But Toronto has a track record of using unlicensed archeologist Ron Williamson — an Indiana Jones wannabe who doesn’t have any love for Native people and who has engaged in shady practices. Toronto has a very ugly long-standing history of wiping out all traces of Aboriginal history and burying any evidence that it ever existed. There is plenty of archived information that proves a strong indigenous history of a vibrant and rich culture. Archived old newspaper articles cite the burial mounds in High Park and an ancient Indian tombstone — a petroglyph rock — which mysteriously disappeared during the late 1800’s when Bloor Street was put in.  It seems that Toronto’s non-Native city leadership is behind burying Native history, including the burial mounds, deliberately.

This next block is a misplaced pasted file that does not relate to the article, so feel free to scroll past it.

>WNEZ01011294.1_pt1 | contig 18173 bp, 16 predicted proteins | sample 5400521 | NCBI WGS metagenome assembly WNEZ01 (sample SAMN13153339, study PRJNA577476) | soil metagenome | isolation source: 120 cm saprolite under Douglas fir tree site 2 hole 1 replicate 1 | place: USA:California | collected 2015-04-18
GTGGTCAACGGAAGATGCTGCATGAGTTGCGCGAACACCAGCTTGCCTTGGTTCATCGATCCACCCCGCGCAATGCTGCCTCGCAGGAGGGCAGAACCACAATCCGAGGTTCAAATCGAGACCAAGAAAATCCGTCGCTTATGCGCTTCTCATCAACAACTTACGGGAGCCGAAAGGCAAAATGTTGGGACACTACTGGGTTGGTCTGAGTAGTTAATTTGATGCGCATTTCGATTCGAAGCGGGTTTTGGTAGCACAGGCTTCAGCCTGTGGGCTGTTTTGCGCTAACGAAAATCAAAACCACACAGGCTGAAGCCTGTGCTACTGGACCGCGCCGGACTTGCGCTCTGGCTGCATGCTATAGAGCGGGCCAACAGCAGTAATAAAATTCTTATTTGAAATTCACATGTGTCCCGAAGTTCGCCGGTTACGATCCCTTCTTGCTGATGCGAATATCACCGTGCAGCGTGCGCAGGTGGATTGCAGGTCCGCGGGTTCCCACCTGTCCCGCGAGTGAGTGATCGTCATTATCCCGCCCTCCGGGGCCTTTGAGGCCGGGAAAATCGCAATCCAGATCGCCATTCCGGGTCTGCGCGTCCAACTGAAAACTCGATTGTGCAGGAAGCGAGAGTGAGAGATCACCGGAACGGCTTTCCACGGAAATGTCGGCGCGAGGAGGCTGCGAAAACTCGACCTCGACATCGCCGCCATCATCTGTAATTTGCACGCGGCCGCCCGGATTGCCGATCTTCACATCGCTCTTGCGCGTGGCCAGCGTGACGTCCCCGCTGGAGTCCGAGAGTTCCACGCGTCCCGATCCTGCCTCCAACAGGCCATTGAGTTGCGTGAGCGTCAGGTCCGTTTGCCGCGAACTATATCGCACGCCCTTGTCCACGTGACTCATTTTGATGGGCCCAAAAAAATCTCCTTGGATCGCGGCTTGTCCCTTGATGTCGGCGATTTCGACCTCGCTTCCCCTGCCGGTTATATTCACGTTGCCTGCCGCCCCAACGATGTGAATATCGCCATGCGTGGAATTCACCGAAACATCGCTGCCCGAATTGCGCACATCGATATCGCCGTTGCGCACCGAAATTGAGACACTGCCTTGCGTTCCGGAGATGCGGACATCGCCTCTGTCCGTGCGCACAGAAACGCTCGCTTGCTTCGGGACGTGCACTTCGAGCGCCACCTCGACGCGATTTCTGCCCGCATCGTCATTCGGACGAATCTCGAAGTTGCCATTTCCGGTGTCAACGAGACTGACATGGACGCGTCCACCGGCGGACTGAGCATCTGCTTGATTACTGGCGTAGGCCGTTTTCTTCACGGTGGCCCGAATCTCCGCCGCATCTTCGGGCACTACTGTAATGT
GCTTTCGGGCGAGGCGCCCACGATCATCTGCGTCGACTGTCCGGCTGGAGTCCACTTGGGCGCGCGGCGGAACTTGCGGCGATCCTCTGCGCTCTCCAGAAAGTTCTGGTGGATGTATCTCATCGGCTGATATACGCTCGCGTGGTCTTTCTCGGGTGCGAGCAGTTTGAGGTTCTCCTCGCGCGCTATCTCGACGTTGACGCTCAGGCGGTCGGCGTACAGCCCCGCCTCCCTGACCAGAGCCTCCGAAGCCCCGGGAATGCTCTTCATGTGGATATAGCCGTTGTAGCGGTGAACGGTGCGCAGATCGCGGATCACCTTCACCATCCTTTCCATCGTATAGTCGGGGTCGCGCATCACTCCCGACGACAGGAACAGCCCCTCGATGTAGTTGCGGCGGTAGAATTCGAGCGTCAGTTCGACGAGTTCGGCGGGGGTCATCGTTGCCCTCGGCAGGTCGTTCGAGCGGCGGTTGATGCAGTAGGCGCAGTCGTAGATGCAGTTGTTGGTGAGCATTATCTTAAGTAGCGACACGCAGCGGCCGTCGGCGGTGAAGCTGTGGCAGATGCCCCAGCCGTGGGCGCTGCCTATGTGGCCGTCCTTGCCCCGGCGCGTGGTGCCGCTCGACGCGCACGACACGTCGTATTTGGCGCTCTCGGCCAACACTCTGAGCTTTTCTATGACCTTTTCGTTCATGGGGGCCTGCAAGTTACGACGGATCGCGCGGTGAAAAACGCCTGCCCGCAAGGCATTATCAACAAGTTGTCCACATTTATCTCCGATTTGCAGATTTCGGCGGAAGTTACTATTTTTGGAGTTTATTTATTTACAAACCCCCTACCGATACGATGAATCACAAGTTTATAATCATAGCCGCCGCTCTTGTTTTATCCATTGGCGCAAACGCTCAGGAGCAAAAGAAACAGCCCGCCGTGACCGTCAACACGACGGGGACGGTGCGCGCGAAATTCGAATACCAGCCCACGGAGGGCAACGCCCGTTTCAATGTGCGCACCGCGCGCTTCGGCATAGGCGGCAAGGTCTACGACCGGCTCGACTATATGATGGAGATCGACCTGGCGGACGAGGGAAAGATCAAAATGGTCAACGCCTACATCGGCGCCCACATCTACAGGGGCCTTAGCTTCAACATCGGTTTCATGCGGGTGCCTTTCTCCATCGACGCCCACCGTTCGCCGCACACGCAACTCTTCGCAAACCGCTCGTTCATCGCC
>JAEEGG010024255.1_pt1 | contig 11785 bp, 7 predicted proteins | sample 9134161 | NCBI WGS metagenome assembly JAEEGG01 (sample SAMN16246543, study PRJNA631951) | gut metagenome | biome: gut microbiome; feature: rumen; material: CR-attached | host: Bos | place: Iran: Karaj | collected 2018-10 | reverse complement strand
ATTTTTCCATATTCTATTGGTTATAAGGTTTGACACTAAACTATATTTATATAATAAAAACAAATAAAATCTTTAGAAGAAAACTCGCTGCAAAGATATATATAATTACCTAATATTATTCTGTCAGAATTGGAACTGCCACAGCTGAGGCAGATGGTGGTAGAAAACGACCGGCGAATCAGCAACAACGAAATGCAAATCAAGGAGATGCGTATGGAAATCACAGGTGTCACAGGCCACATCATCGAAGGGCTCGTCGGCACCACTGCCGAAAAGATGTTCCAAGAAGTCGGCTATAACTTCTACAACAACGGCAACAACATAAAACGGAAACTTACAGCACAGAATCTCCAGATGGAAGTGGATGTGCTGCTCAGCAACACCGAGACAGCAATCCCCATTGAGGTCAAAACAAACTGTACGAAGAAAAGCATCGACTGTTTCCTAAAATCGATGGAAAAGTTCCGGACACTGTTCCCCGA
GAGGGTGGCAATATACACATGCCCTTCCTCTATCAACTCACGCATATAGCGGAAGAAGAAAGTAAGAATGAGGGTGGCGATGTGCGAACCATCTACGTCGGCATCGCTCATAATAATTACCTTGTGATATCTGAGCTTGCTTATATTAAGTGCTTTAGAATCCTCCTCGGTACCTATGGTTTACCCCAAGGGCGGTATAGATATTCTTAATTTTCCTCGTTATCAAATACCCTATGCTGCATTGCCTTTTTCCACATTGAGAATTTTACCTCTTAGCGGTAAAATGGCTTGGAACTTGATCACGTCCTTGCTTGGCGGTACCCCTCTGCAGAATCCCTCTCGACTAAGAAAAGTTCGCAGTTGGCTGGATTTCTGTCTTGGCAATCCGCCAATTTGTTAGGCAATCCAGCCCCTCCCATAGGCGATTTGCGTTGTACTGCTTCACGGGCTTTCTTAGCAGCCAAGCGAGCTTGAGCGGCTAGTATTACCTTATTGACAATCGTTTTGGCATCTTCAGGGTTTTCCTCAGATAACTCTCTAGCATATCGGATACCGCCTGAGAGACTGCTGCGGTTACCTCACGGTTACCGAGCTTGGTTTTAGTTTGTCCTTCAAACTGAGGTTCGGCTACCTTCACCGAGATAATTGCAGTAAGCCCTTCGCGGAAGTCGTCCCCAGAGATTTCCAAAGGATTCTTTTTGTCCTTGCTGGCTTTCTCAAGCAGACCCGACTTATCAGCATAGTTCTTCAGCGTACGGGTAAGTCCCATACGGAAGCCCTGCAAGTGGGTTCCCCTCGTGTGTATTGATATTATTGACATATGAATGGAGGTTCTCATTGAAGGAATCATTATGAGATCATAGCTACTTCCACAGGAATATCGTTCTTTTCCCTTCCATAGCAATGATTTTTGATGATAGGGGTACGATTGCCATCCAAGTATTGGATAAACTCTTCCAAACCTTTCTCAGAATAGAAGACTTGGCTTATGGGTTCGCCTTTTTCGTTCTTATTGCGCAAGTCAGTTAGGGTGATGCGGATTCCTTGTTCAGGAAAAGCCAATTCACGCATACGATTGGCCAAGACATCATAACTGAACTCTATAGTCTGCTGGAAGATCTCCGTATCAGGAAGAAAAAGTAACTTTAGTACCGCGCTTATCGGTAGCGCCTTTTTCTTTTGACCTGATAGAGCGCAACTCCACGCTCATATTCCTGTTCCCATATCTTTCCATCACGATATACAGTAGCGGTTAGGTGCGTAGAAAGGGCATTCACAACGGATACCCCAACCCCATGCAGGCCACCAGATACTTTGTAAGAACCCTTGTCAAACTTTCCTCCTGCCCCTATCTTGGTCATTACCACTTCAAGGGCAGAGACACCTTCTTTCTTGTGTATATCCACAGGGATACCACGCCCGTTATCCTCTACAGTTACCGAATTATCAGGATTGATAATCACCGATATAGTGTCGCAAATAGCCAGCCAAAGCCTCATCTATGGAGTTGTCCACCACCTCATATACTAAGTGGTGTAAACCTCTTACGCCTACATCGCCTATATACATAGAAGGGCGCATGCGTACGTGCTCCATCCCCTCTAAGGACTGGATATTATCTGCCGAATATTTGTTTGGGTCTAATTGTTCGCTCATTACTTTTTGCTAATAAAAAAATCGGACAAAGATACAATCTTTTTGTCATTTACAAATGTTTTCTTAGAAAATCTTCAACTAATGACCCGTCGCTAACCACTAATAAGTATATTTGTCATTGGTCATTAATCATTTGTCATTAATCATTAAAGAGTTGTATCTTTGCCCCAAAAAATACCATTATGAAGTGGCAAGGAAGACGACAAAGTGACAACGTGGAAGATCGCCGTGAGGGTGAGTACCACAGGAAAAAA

The attitudes displayed by Jorge Ture, Scott Laver, Sarah Doucette, and Cheryl Hart — all of whom talked dismissively of Aboriginal history — reveal an undercurrent of prejudice thinly masked beneath a veneer of polite civility. They acted like Donna Powless, Josephine Sandy, Catherine Tammaro, and Rastia’ta’non:ha and his helper, Sean (a shy Métis kid) weren’t even there. This shows just how bigoted Toronto’s city officials and upper-middle class civic leaders are against the Aboriginal community.

After the meeting ended, Scott Laver was asked why he felt no shame for what he was demanding of the Native community and told to look three of them in the eye and explain to them why he felt no shame, he refused to answer. He did not look at the Faithkeeper. He did not look at the Clanmother. He did not look at Rastia’ta’non:ha who is one of Chief Arnie General’s helpers. He did not see these three very real human beings standing right there in front of him.

One can only conclude that comfortably off teens and adults who can afford to spend $350 – $1,500 for a bike that will only get busted up or wrapped around a tree are spoiled, self-important brats with entitlement attitudes who think their “right” to fun supersedes a threatened community’s human rights to culture.